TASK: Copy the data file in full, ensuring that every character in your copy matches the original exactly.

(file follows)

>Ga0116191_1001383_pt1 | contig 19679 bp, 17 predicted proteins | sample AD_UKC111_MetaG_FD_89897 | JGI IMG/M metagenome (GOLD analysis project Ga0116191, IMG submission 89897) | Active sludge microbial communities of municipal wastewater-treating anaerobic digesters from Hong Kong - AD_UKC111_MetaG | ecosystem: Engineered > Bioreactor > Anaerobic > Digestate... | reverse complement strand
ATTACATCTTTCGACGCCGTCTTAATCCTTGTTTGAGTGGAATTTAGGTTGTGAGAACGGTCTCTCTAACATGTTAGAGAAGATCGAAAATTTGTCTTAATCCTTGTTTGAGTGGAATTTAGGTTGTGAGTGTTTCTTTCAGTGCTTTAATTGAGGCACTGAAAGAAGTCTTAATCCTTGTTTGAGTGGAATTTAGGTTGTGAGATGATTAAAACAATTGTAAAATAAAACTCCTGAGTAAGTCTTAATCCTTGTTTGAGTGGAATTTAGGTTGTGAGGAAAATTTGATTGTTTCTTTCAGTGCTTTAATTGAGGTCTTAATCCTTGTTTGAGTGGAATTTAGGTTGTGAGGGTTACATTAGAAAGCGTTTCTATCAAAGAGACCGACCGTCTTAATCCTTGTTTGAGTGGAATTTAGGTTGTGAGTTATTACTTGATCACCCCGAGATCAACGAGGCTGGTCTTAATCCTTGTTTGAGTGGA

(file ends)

>Ga0116191_1001383_pt1 | contig 19679 bp, 17 predicted proteins | sample AD_UKC111_MetaG_FD_89897 | JGI IMG/M metagenome (GOLD analysis project Ga0116191, IMG submission 89897) | Active sludge microbial communities of municipal wastewater-treating anaerobic digesters from Hong Kong - AD_UKC111_MetaG | ecosystem: Engineered > Bioreactor > Anaerobic > Digestate... | reverse complement strand
ATTACATCTTTCGACGCCGTCTTAATCCTTGTTTGAGTGGAATTTAGGTTGTGAGAACGGTCTCTCTAACATGTTAGAGAAGATCGAAAATTTGTCTTAATCCTTGTTTGAGTGGAATTTAGGTTGTGAGTGTTTCTTTCAGTGCTTTAATTGAGGCACTGAAAGAAGTCTTAATCCTTGTTTGAGTGGAATTTAGGTTGTGAGATGATTAAAACAATTGTAAAATAAAACTCCTGAGTAAGTCTTAATCCTTGTTTGAGTGGAATTTAGGTTGTGAGGAAAATTTGATTGTTTCTTTCAGTGCTTTAATTGAGGTCTTAATCCTTGTTTGAGTGGAATTTAGGTTGTGAGGGTTACATTAGAAAGCGTTTCTATCAAAGAGACCGACCGTCTTAATCCTTGTTTGAGTGGAATTTAGGTTGTGAGTTATTACTTGATCACCCCGAGATCAACGAGGCTGGTCTTAATCCTTGTTTGAGTGGA